Despite headlining their own sold-out national tours back home, over the past six months The Veronicas have approached U.S. crowds in a different way, playing at intimate venues and as guests for the likes of Natasha Bedingfield, the Jonas Brothers, and most recently, Hanson.
“It’s actually very humbling for us and I think it’s a good thing. We can appreciate we’re not as well-known in America and we’re still climbing that ladder in some ways,” Lisa says. “It’s good to be able to play to an arena or an entertainment center in Australia and then be able to strip things back a bit and play to more intimate venues over in the States. And to tell you the truth, we’re pretty lucky to be able to play those kind of shows because we can reconnect with the audience again; we can talk to the fans, whereas at huge stadiums it’s very much all about the show.”
In Australia, The Veronicas can’t walk down a street or inside a mall without getting mobbed by hordes of screaming fans—so as you can imagine, gracing crowds as openers rather than headliners is a massive change for these 23-year-old chicks. But Lisa says their experiences so far have been incredible.
“These kinds of opportunities in the States have been pretty insane. The artists usually get to choose who they want as guests and the fact that the Jonas Brothers chose us, and that Hanson chose us to be support for part of their tour was great,” she says. “But breaking into the U.S. market is extremely hard. We’ve been working at it for two to three years now —as much as we can—and I think we’re the closest we’ve ever been to people knowing who The Veronicas are, which is a great feeling.”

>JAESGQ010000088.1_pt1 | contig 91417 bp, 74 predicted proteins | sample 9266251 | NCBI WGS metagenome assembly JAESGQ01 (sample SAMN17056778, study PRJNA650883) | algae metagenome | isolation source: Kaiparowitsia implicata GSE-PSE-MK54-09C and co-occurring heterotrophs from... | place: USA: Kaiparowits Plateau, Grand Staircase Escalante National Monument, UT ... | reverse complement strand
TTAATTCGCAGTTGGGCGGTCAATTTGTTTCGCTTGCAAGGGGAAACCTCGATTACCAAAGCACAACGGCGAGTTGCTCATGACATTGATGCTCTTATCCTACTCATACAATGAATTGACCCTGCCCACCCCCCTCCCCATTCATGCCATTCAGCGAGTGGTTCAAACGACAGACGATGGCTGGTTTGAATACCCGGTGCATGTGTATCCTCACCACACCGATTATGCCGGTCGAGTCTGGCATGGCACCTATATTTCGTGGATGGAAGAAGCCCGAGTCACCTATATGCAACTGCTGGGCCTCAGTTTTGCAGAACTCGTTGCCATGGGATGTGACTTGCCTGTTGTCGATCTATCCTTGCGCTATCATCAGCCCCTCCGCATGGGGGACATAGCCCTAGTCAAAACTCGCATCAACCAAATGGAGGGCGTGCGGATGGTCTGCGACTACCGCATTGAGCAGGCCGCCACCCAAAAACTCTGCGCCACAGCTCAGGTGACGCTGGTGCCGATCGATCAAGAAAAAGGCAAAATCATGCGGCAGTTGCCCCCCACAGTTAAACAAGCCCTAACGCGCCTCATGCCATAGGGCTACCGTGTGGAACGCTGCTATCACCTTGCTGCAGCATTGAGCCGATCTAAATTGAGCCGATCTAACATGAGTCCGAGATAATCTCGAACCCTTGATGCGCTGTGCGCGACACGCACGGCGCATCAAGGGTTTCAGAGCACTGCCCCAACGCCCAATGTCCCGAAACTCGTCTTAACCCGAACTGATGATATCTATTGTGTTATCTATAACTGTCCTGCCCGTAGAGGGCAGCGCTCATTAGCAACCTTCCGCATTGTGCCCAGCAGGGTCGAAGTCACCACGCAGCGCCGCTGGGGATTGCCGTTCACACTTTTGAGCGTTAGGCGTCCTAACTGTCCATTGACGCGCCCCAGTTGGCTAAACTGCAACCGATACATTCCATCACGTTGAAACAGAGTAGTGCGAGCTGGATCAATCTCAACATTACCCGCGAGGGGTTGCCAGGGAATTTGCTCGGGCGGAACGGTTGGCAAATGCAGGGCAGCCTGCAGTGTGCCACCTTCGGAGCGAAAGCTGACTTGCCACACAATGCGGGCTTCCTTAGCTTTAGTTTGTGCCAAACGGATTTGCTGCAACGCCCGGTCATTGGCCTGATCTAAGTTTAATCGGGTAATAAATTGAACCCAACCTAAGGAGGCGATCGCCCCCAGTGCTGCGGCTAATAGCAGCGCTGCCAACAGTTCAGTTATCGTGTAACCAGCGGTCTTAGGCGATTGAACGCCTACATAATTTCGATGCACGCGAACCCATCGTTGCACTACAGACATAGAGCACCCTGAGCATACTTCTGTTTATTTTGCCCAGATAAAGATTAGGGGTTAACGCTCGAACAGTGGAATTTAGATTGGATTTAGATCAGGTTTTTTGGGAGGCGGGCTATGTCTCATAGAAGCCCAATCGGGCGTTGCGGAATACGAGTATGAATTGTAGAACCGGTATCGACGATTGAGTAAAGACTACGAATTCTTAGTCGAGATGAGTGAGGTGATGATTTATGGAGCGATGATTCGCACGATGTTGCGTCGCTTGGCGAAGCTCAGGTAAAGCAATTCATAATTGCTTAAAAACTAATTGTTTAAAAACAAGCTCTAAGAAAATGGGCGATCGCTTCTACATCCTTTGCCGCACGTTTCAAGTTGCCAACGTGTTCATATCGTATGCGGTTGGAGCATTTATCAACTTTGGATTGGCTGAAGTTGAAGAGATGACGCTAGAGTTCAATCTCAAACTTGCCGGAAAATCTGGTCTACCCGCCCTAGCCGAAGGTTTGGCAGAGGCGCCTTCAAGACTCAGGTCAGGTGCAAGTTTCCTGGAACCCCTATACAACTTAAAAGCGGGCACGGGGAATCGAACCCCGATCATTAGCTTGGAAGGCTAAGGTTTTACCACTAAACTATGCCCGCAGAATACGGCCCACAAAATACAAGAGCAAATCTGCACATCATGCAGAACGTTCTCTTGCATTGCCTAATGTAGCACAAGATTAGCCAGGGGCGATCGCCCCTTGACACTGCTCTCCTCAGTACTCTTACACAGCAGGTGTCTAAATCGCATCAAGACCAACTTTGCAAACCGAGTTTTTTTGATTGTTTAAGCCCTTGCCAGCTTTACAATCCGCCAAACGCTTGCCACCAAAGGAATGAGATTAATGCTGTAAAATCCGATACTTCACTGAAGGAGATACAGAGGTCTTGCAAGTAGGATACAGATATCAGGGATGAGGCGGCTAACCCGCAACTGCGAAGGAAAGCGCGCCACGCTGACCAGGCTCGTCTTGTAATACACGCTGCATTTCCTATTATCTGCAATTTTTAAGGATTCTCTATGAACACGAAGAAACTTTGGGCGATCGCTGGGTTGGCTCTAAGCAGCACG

The duo recently released Hook Me Up, their second album, which marked a giant musical leap for the band. Boasting electro-pop dance tracks, infectious hooks and of course the girls’ trademark killer harmonies and crisp vocals, it was a huge departure from their guitar-based pop-rock debut The Secret Life Of… Lisa says they were heavily influenced by L.A.’s underground music scene and wanted to push themselves on their second delivery.
“The last thing we wanted to do was make a record that we [already] made. We’ve grown so much, we’ve evolved as artists and we wanted to do something that was going to challenge us and inspire us, and keep us inspired to make more music,” she says. “We definitely had a direction we wanted to go in and we knew what we wanted. The kind of music that was inspiring us at the time through traveling the U.S. was a little more electro-rock and that definitely had a huge impact on us.”
Offering insight into the betrayal, loss, love, hurt, desire and empowerment the pair has lived out and learnt from, they totally nailed their new beat-driven album, filled with radio- ready hits, dancefloor anthems and even a moving power ballad. Working with the likes of Toby Gad, who helped pen Fergie’s huge hit, “Big Girls Don’t Cry,” as well as producers Shelly Peiken (Christina Aguilera), John Feldmann (The Used, Good Charlotte) and Billy Steinberg (Madonna) also proved key to album’s success.